The Great Divide The Great Divide

The Great Divide

Artwork by Mario Hugo for Atmos Volume 01.

 

words by willow defebaugh

ARTWORK BY MARIO HUGO

Welcome to The Overview, a weekly newsletter in which Editor-in-Chief Willow Defebaugh offers a holistic look at life on Earth, seen from above.

“United we stand, divided we fall.”

Aesop

It’s been a long two years. I know that I’m not alone in feeling disheartened at the news of the latest coronavirus variant, Omicron, which has prompted new travel bans and border closures as it makes its way from country to country. And rightfully so: The World Health Organization (WHO) has deemed the risk it poses “very high.” Misinformation continues to spread, vaccine apartheid continues to plague the world, and divisive debates about personal liberties continue to unfold. Amidst it all, a common question emerges: Where do we go from here?

 

Before we can (attempt to) answer that question, I’d like to explore another: What exactly is a virus? For starters, they are the most common organism on Earth. There are estimated to be 10,000,000,000,000,000,000,000,000,000,000 of them, and if they were all lined up, they would extend across our entire galaxy, per a study published in Nature Review Microbiology. According to Lotti Tajouri, Associate Professor of Genomics and Molecular Biology at Bond University, viruses are regarded as “non-living” because they require other organisms to survive and reproduce—nature’s very own variety of zombism.

 

So, how do viruses spread and mutate? According to Tajouri, a virus will cloak itself in a particle called a virion that allows it to survive a certain amount of time outside of a cell in order to find a host. When it does, the virion uses the proteins on its surface to penetrate the host cell. Once this happens, the virus “hacks” the host to produce more virions, eventually killing the cell and moving on to infect more cells. In this process, mistranslations akin to copying errors can occur, causing imperfect clones to emerge—also known as mutations. The longer a virus is able to spread and divide, the more room there is for mutations to occur.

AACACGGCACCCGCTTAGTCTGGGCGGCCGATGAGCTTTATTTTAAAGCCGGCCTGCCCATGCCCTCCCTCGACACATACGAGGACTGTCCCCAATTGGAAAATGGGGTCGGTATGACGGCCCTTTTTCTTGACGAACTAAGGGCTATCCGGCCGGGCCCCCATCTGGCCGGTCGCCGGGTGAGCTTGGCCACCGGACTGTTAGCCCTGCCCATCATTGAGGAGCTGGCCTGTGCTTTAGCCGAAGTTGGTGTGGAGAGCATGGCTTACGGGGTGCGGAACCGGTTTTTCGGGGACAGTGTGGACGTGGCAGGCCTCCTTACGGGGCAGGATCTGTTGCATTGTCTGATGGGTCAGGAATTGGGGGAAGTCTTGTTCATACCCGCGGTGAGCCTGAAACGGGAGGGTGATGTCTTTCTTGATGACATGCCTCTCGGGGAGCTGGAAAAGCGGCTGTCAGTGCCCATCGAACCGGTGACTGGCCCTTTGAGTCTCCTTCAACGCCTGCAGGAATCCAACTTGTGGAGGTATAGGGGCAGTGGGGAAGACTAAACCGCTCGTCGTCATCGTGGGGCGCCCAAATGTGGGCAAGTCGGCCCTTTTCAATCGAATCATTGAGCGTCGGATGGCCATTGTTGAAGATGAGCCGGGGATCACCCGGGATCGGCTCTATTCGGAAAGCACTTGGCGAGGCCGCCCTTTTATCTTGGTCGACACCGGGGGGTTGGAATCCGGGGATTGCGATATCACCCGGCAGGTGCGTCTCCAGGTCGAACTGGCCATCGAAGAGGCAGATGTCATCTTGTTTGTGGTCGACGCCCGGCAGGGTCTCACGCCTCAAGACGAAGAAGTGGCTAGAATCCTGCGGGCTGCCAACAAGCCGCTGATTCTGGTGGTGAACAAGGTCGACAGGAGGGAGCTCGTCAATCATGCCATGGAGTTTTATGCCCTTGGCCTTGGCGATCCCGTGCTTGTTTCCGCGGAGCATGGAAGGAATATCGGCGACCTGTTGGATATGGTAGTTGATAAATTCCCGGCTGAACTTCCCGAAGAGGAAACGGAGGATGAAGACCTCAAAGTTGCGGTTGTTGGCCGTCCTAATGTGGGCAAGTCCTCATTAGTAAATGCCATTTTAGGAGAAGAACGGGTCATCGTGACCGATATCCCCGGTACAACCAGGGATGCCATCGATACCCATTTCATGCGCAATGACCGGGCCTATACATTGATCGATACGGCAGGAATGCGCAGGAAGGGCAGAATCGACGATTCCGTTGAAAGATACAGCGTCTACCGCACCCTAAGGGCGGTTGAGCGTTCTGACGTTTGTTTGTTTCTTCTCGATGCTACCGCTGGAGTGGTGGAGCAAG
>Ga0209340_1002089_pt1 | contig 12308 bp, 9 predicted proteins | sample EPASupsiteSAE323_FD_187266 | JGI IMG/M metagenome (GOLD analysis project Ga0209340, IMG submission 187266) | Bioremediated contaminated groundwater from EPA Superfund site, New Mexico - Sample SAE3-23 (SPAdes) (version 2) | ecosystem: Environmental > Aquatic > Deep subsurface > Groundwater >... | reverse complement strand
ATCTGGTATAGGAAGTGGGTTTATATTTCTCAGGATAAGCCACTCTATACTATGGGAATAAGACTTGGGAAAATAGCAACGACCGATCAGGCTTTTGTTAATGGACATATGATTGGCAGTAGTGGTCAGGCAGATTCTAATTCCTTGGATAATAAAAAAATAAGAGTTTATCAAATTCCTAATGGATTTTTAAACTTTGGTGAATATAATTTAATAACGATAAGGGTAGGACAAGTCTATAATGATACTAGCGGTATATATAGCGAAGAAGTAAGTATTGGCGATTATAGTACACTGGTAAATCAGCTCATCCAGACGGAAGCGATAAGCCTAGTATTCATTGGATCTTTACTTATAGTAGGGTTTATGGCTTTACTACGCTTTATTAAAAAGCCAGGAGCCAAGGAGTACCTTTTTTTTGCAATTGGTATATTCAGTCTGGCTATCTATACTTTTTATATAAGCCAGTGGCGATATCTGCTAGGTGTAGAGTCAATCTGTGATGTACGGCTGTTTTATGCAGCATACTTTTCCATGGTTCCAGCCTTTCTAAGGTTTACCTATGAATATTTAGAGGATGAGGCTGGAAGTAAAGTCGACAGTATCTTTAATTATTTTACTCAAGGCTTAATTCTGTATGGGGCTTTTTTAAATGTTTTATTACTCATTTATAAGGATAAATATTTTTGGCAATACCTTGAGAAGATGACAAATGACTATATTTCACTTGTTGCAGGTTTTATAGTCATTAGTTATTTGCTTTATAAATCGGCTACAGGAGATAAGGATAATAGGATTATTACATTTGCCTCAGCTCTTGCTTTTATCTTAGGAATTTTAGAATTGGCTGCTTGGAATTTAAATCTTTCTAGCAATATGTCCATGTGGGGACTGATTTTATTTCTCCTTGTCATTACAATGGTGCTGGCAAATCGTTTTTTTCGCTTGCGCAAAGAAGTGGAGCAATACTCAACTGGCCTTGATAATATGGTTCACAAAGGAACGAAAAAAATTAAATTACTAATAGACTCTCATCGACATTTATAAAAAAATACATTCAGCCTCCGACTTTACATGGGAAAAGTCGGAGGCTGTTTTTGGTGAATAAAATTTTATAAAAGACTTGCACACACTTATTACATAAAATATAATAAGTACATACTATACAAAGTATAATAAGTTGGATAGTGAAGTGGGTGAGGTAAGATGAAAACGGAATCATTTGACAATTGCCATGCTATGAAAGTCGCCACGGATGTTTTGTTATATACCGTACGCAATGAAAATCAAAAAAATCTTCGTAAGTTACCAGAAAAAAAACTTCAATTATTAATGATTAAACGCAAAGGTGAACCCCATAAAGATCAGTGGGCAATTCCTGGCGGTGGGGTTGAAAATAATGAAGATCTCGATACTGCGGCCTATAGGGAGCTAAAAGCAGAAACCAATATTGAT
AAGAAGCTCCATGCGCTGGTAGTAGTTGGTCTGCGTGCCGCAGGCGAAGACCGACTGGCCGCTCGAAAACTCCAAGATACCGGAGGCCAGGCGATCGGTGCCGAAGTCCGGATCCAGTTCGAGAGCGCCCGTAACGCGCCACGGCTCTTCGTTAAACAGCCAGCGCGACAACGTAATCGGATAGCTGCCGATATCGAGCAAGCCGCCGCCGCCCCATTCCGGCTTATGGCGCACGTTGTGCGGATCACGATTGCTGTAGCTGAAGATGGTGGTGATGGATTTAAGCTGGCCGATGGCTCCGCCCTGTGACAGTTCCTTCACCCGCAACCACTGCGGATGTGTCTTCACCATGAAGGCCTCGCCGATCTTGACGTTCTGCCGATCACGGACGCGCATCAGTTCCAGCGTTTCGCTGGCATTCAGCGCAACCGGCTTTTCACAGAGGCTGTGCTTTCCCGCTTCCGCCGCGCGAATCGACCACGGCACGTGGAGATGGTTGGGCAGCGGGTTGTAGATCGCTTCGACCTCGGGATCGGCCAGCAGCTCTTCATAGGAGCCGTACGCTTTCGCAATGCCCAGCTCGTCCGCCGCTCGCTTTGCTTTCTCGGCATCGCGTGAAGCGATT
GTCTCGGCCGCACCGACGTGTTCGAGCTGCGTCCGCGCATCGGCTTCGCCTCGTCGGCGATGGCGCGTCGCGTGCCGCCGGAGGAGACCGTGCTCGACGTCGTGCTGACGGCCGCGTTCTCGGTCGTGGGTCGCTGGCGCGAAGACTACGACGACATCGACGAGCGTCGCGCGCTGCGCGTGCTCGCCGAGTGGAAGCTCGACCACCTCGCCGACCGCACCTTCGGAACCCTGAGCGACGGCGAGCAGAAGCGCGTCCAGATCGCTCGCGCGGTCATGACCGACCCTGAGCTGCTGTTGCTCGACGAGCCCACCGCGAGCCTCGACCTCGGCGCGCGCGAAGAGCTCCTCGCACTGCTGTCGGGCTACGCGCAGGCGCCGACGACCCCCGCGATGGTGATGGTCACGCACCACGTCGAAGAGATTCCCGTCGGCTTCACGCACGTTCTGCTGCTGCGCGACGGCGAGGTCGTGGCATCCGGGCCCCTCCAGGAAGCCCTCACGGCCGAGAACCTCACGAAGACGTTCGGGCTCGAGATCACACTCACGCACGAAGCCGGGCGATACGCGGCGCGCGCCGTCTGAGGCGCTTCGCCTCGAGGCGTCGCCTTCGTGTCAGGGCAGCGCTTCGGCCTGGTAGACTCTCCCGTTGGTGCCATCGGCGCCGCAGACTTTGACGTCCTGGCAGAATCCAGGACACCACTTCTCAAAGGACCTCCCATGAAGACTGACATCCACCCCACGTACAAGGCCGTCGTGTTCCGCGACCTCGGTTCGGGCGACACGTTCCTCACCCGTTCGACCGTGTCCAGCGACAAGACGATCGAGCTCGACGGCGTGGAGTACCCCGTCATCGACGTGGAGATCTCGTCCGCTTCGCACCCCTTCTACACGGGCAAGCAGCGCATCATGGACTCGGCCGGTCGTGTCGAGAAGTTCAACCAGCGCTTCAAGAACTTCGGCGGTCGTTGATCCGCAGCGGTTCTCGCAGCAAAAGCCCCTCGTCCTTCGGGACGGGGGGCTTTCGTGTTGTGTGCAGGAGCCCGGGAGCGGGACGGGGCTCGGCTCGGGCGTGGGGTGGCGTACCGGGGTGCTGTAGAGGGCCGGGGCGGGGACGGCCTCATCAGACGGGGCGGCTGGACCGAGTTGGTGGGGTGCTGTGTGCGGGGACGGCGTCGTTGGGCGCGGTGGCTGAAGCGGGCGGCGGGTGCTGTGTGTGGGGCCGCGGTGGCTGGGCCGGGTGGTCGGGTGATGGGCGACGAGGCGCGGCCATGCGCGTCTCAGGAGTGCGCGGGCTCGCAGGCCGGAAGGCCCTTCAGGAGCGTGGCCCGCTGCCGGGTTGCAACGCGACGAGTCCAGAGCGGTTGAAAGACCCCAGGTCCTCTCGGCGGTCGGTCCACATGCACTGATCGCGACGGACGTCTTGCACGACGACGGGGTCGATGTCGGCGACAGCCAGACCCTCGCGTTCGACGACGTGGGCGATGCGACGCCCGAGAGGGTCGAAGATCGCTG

COVID-19 vaccines train the immune system to attack the virus’s spiky surface proteins to prevent or reduce the severity of infection, which is why health experts are consistent in urging vaccination. As Dr. Anthony S. Fauci, the president’s top medical advisor, explained in a briefing on Wednesday: “The more protections you get with vaccines, the less likelihood a virus has to [circulate], the less likelihood a virus has to mutate, the less likely you’re going to get a variant.” And while we don’t know how effective the current vaccines are against Omicron, they may still provide protection against severe infection and death.

 

I believe in vaccination because I believe in listening to and trusting experts whose job it is to monitor these issues, especially in the age of social media and misinformation. I wrestle with the idea of telling others what to do with their bodies because I want to respect people’s individual choices. But is a choice really individual when it impacts the health and safety of the whole? If the pandemic has taught us anything, it’s that we’re all part of the same body—and that division gets us nowhere. So, rather than point fingers at others, I will continue to point them toward the science.

 

If that doesn’t work, we may need more systemic solutions. Some countries are beginning to test out increased regulation for unvaccinated people. Germany, for one, announced a lockdown for unvaccinated people to stop rising case levels. Singapore will no longer cover the medical costs of COVID-19 treatment for people who have chosen not to be vaccinated. Per their Ministry of Health: “Unvaccinated persons make up a sizable majority of those who require intensive inpatient care, and disproportionately contribute to the strain on our health care resources.”

 

Just as with the climate crisis, the pandemic requires unified collective action. It requires listening to experts and the science. We can take as many personal steps toward minimizing ecocide as humanly possible, but unless those 100 companies that are responsible for 71% of global emissions stop, they won’t be enough. Every crisis we now face seems to be a variant of the same divisive mindset that has prioritized the individual over the collective. And the answer to all of them is the same: We need to act as one. After all, viruses mutate by misinformation—and they spread by division.

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